Not what I expected

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Lucas
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Not what I expected

Post by Lucas » Thu Jan 14, 2016 3:29 pm

http://www.sustainablecitiescollective. ... -york-city

What are the 10 most common street trees in New York City?


http://www.wired.com/2015/04/vivid-map- ... c/#slide-1

"Even when it comes to species you might expect to find in New York—such as oak, maple, and elm—the Parks Department chose to plant Asian cultivars instead of North American ones. “There’s only one oak species on the list that isn’t from Asia—and it’s an English oak, native to Europe,” says Doug Tallamy, a wildlife ecologist from the University of Delaware."


http://jillhubley.com/project/nyctrees/#QURO

map of all the trees
Last edited by Lucas on Thu Jan 14, 2016 3:52 pm, edited 2 times in total.
We travel the Milky way together, trees and men. - John Muir

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Lucas
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Re: Not what I expected

Post by Lucas » Thu Jan 14, 2016 3:36 pm

http://www.wired.com/2015/04/vivid-map- ... c/#slide-1

"(many people think Callery pears give off an aroma reminiscent of rotting fish, chlorine, or semen—so it more-or-less fits in with NYC’s odor profile), "

ouch
We travel the Milky way together, trees and men. - John Muir

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Erik Danielsen
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Re: Not what I expected

Post by Erik Danielsen » Thu Jan 14, 2016 4:05 pm

That list of the 10 most common is actually about 10 years out of date- here's an article based on the latest tree census: http://allthingsnatalia.com/2014/11/21/ ... es-of-nyc/

Pin Oak jumped in the rankings (I certainly see it a lot!). I'm curious about that quote from Doug Tallamy; out of context as it is, it makes no sense. Does he mean that among the nonnative oaks, only one of them is from Europe? As included in the article it is made to sound as though only nonnative oaks are planted ever, and all but one of those asian. The abundance of pin oak, as well as of northern red, scarlet, white, and swamp white oak as street trees particularly in the outer boroughs does not reconcile with that writing. I think it's an instance of a well-meaning reporter simply not having enough background knowledge to properly contextualize a certain set of information while trying to build a reader-grabbing narrative.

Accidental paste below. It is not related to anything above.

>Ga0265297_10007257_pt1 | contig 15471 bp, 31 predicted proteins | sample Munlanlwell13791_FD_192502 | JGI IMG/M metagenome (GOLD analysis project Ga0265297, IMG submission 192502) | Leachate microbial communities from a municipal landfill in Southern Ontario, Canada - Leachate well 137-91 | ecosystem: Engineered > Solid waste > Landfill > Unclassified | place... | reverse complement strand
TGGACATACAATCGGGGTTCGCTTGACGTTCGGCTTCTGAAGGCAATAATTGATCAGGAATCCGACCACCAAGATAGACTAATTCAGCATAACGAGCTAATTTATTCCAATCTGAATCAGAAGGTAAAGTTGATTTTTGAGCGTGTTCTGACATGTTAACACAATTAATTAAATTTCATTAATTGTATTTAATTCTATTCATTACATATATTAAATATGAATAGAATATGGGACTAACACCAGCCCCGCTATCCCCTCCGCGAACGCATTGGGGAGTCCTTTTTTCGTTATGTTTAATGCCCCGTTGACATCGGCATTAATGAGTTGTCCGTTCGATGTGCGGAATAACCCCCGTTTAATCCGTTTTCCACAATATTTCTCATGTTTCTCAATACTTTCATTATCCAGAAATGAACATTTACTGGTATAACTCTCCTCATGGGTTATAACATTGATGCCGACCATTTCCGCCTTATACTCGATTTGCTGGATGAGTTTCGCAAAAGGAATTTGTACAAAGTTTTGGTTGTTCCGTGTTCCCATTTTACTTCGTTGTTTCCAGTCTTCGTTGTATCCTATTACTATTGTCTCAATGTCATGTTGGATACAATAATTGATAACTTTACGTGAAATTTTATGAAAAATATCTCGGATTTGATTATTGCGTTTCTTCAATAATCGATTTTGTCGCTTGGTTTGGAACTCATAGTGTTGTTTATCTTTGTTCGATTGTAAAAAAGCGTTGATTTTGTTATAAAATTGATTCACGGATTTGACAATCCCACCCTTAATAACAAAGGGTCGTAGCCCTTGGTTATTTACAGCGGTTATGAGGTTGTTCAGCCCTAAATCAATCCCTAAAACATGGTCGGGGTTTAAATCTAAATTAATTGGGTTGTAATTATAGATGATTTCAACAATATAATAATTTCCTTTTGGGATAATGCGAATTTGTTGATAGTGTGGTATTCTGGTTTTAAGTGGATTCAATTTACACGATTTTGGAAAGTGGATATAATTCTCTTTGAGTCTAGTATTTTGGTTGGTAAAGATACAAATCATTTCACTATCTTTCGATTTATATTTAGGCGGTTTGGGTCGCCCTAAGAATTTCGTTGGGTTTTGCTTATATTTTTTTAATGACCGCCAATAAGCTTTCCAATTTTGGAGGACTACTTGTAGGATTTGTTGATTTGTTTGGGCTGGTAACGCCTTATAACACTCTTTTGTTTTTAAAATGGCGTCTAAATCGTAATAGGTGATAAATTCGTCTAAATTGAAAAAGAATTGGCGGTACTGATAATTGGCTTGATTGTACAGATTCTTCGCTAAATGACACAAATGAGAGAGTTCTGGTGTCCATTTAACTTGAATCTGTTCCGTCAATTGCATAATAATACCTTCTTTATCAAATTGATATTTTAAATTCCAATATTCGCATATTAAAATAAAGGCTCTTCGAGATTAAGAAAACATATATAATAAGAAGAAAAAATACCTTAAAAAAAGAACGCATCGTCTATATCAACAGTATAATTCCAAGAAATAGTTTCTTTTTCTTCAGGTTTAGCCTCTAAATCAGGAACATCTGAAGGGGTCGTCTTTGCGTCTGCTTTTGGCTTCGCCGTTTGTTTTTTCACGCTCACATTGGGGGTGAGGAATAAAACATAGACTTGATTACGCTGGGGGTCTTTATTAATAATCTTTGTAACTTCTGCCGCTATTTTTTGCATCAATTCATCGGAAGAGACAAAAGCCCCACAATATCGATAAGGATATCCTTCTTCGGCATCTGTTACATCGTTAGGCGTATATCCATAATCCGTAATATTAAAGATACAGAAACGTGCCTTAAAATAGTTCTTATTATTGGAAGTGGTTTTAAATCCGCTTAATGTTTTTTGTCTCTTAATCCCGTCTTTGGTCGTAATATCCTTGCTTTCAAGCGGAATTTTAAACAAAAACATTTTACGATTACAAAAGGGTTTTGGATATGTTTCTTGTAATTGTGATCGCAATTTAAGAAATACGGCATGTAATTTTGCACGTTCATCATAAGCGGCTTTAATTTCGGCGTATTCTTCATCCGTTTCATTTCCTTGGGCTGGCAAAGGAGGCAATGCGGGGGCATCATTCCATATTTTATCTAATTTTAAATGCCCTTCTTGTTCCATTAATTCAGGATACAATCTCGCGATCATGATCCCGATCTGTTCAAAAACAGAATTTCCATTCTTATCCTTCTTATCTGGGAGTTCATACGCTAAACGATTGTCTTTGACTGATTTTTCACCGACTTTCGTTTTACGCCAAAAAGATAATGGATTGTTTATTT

Interesting that Queens has the greatest total number of street trees. Greatest number of trees period would be almost definitely be Staten Island, with its wealth of forested parks. Next up would probably be the Bronx, with Van Cortlandt Park and Pelham Bay Park (the city's largest single park) both being well-forested.

I'd like to imagine that Callery Pears are somehow nice in their native context, but I just can't.

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Lucas
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Re: Not what I expected

Post by Lucas » Thu Jan 14, 2016 4:09 pm

Erik Danielsen wrote:That list of the 10 most common is actually about 10 years out of date- here's an article based on the latest tree census: http://allthingsnatalia.com/2014/11/21/ ... es-of-nyc/
Thanks for the update.
We travel the Milky way together, trees and men. - John Muir

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Bart Bouricius
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Re: Not what I expected

Post by Bart Bouricius » Sat Jan 16, 2016 1:16 pm

The tree map either is not very accurate, or they have cut many of the larger Gingko trees. When I was taking night courses at Fordham University I always noticed the many huge Gingkos on the northern edg of the New York Botanical Garden. There were also many in the Bronx Zoo and on the Fordham campus. It seems odd that not a one shows up in these locations now,while I see dozens of them clearly on the google maps street view.

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